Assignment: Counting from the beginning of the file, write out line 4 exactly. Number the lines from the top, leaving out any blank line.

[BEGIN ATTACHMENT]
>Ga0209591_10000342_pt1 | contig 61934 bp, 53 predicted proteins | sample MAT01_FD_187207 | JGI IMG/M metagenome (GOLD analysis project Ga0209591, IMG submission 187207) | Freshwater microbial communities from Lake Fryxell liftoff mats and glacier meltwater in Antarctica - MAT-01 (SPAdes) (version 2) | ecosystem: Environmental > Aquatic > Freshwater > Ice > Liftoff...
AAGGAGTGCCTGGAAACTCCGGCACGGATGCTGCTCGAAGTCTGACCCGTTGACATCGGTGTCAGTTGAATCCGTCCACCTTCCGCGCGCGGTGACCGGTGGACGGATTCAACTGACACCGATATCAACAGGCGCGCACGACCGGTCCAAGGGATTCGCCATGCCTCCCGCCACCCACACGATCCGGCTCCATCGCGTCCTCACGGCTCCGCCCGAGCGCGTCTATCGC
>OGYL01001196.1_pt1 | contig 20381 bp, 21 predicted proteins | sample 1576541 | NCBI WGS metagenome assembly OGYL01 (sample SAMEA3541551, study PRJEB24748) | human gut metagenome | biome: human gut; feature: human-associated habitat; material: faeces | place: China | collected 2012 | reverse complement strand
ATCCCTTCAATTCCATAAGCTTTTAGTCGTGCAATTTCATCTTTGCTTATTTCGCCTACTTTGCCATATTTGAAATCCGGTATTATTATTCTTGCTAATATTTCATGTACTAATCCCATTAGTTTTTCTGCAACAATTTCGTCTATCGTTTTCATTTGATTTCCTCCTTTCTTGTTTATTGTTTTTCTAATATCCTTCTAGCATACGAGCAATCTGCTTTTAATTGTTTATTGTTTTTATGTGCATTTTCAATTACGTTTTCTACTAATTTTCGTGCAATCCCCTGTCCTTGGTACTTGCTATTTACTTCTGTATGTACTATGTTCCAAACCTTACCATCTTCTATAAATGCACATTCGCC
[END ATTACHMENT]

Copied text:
ATCCCTTCAATTCCATAAGCTTTTAGTCGTGCAATTTCATCTTTGCTTATTTCGCCTACTTTGCCATATTTGAAATCCGGTATTATTATTCTTGCTAATATTTCATGTACTAATCCCATTAGTTTTTCTGCAACAATTTCGTCTATCGTTTTCATTTGATTTCCTCCTTTCTTGTTTATTGTTTTTCTAATATCCTTCTAGCATACGAGCAATCTGCTTTTAATTGTTTATTGTTTTTATGTGCATTTTCAATTACGTTTTCTACTAATTTTCGTGCAATCCCCTGTCCTTGGTACTTGCTATTTACTTCTGTATGTACTATGTTCCAAACCTTACCATCTTCTATAAATGCACATTCGCC